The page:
There’s a difference between being assertive and aggressive. When you are assertive, you have the confidence and courage to speak up for yourself in an honest and respectful way. It helps you to match your actions with your words, which helps you to become less fearful and more transparent. When you are aggressive, you are forceful and hostile as a way to dominate.
In order to confront someone, fear must be left out of the equation. You just simply have to accept the fact that you need to take action, regardless (unless it’s a potentially harmful situation). You can take steps to help yourself deal with anxiety, such as deep breathing, mindfulness, staying focused, and not becoming emotionally reactive. As you become more self-confident and gain experience, you will become less anxious because you will learn in time that there is nothing to fear but fear itself.
Self-confidence and assertiveness go hand in hand. Being informed and prepared before confronting someone is essential. You must define your purpose, remind yourself of the purpose, and stick to your purpose. In this way, if the other person becomes emotional, defensive, and/or aggressive, you can redirect the conversation back to the purpose to dismiss deflection.
Remind yourself that you are in control. It’s entirely up to you if the confrontation turns into an argument. It takes two people to argue. Discourse, or a verbal exchange of ideas, opinions, and views is a healthy practice. People truly listening to each other's opinions without interrupting is healthy. Agreeing to disagree is healthy. Getting angry, defensive, insulting, forceful, taking things personally, and being demanding are all examples of being emotionally unintelligent.
Instead of reacting to emotional behaviors, you may make the decision to end the discussion for a later time when people are willing and able to have discourse, not an argument. But it must be clear, the discussion will continue until the problem gets resolved.
Sometimes it’s helpful to have someone else there during a confrontation to mediate or moderate. There may also be times when people are so adamant about having a discussion that you may need help from a supervisor, human resources, or another adult if the conversation is not work related. The fact that another person does not want to have an issue resolved does not mean the issue does not get resolved.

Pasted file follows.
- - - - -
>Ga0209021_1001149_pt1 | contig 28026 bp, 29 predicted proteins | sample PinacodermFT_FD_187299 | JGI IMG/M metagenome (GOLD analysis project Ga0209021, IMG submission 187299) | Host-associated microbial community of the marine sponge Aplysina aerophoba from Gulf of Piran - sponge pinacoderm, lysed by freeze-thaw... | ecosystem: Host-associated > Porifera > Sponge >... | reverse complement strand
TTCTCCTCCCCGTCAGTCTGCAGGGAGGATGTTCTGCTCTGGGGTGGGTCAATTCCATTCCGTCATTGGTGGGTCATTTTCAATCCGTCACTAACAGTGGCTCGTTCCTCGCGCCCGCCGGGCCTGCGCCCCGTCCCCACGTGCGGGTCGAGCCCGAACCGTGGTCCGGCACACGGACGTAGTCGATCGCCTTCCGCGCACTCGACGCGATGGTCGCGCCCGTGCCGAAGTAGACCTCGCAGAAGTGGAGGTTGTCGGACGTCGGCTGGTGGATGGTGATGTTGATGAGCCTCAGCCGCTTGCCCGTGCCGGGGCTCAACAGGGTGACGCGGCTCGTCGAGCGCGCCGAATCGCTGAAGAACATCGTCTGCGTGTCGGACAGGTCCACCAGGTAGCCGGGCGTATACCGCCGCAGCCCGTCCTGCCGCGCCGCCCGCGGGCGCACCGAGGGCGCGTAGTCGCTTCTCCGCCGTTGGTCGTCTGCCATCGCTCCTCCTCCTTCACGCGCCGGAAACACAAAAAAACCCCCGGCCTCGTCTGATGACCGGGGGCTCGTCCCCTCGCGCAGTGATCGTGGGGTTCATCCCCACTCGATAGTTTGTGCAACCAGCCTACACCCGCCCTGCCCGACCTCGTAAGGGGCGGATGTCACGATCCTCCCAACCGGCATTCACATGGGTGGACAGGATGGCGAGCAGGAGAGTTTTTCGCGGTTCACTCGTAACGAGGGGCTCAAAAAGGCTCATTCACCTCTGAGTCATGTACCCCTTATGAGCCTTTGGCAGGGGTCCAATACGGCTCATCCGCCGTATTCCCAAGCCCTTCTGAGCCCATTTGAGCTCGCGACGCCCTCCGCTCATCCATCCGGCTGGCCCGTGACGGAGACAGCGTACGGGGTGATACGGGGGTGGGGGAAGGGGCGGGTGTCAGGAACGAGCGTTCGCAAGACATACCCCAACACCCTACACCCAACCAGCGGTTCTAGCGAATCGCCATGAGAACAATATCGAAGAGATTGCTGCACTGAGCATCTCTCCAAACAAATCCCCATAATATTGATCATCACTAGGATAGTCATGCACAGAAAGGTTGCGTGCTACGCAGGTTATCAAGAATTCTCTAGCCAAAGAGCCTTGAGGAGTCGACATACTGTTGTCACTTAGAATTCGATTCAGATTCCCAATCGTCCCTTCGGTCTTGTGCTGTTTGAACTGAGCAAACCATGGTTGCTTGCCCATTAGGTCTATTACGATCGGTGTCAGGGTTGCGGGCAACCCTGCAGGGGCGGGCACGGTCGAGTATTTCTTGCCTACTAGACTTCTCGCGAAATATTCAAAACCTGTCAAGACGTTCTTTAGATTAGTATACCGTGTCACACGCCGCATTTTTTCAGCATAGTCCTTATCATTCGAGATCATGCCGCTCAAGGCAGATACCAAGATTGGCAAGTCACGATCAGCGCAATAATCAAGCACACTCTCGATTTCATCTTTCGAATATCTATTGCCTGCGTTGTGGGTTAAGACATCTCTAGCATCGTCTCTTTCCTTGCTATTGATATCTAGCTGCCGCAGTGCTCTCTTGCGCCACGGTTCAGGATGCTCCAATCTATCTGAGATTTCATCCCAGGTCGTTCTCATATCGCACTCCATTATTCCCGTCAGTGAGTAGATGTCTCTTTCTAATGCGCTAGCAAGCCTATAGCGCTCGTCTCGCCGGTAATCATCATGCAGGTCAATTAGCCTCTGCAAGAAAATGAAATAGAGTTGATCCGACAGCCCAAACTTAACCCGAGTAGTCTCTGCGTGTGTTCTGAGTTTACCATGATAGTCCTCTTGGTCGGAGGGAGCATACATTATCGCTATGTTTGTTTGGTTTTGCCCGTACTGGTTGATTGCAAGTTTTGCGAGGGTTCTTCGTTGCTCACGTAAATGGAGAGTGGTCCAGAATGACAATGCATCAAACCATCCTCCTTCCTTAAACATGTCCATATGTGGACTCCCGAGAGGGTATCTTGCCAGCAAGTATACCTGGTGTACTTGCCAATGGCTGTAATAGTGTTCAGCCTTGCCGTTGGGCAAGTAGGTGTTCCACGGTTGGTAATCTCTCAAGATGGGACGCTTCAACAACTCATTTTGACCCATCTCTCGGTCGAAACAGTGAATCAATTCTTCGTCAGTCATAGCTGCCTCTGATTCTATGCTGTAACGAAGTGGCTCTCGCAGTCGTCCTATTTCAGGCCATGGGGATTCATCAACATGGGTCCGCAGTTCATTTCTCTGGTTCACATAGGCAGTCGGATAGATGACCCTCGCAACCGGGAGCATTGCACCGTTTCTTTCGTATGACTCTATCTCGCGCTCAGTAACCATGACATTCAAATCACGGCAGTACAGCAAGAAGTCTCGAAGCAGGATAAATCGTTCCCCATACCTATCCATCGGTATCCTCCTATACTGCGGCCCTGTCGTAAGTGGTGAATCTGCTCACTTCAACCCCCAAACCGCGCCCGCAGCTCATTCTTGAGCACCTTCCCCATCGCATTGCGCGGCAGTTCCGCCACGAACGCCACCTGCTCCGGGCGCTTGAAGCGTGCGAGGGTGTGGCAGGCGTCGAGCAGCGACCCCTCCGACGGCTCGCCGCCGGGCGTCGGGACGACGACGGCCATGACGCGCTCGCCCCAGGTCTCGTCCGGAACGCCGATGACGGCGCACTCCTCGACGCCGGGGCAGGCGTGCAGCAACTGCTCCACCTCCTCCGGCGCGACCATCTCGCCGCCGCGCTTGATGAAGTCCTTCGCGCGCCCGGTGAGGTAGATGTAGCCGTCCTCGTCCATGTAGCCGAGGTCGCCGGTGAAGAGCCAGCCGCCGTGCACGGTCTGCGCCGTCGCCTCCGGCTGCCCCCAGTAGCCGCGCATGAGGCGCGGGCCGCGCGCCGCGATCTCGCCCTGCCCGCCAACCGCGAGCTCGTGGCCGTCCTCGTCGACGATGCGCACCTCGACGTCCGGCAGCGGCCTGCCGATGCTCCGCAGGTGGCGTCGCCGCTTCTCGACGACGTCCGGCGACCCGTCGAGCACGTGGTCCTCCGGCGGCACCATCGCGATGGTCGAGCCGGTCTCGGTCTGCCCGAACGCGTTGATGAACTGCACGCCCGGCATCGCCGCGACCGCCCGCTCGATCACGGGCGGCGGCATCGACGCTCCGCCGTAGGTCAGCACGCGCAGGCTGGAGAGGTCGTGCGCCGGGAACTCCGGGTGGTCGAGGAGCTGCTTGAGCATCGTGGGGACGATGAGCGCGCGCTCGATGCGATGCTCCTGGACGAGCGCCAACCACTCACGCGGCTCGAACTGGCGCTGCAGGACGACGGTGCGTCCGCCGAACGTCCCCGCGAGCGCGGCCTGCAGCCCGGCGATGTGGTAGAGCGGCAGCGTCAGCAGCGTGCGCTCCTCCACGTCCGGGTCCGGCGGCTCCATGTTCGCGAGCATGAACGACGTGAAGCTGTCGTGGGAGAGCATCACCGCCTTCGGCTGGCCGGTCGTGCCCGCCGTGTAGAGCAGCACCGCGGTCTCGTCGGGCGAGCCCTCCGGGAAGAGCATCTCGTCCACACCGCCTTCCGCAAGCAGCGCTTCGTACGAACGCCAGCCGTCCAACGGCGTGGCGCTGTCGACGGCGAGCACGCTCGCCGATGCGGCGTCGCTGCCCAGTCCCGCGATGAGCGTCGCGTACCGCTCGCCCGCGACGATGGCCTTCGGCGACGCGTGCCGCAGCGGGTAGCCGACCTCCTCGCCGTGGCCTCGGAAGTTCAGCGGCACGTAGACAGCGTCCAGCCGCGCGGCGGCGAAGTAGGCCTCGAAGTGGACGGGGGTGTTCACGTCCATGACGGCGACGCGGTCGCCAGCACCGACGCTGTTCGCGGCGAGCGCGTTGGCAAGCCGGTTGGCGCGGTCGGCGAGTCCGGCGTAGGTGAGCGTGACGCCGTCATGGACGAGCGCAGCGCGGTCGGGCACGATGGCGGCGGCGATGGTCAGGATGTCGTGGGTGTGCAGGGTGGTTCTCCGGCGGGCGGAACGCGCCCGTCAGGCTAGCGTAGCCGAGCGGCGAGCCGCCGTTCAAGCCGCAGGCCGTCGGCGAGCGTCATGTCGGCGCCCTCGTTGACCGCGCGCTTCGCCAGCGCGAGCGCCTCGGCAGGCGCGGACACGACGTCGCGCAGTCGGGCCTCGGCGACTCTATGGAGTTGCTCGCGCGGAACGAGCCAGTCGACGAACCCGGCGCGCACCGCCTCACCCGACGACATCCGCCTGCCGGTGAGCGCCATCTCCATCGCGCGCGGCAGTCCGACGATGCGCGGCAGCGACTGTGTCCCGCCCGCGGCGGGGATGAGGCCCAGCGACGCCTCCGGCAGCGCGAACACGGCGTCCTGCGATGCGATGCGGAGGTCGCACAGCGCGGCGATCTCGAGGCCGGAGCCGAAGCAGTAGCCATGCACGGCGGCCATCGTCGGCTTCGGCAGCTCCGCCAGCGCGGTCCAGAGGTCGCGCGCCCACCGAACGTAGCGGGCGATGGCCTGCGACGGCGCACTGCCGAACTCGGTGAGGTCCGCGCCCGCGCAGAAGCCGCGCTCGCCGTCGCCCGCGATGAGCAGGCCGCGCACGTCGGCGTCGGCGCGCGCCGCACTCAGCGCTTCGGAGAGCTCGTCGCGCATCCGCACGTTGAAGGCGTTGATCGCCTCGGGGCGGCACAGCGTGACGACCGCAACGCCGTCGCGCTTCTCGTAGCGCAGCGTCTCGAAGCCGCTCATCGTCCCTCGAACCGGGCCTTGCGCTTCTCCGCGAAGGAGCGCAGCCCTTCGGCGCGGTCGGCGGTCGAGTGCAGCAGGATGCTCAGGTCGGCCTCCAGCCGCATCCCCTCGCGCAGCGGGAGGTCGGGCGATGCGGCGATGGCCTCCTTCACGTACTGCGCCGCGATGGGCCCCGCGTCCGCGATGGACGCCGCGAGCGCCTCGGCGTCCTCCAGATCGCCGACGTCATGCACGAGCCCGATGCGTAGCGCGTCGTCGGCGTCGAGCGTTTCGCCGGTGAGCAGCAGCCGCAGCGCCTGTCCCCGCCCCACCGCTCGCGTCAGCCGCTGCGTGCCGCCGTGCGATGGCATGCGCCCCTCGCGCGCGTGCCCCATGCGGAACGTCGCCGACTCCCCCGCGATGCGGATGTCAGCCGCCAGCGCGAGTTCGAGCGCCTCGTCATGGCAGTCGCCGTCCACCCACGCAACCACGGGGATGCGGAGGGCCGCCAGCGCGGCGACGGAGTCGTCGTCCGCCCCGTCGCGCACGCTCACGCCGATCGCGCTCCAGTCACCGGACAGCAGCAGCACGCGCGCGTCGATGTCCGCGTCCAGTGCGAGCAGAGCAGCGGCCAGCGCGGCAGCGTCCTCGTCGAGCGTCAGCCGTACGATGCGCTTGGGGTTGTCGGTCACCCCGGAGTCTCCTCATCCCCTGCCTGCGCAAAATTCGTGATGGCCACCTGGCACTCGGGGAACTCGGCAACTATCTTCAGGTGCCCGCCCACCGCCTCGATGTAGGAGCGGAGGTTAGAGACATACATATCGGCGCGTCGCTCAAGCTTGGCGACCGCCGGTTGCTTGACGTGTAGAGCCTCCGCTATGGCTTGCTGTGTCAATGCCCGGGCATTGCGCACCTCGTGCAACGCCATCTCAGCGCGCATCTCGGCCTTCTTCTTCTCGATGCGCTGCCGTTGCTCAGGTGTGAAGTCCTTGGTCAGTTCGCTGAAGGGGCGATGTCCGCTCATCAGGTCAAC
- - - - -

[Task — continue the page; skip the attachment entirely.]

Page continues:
Writing your thoughts in a journal helps you to clarify the situation. You may find that there really isn’t an issue worth confronting because there really isn’t an issue, but something that you built up in your mind. If you do identify it is an issue that needs confronting, you can prepare yourself by writing down your purpose and plan of action to help keep you focused.
Another helpful step is to focus on changing your mindset so that you can develop self-confidence, work on being less fearful, stop being passive aggressive, and develop your authenticity. We have written blogs at our website here that address each topic in more detail. All this leads to your being a confident, assertive individual with a healthy mindset and ability to resolve issues efficiently and permanently before they become problems. This leads to a better life, a life of self-respect.
About the Authors
Harry Petsanis is a philosopher of human nature, mindset specialist, and lifelong fitness and wellness specialist. He is a writer and author, with three published books: “The Truth is A Lie,” “The Logical Path To Life,” and "Knowing Me from A to Z, A Child's Mindset," which he co-authored with Donna McCance, M.Ed.. Harry has a Bachelor’s Degree in Journalism. He has an intense passion for psychology and the human condition.
Donna McCance, M.Ed. is a business administrator, writer, author, licensed teacher and principal/vice principal with over 20 years experience teaching in elementary education and educational leadership. She has a Masters in Education, Masters in Human Services Management, Bachelors in Business Administration and Associates in Business Administration.
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The Truth is A Lie" and "The Logical Path To Life"
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"Knowing Me From A to Z, A Child's Mindset"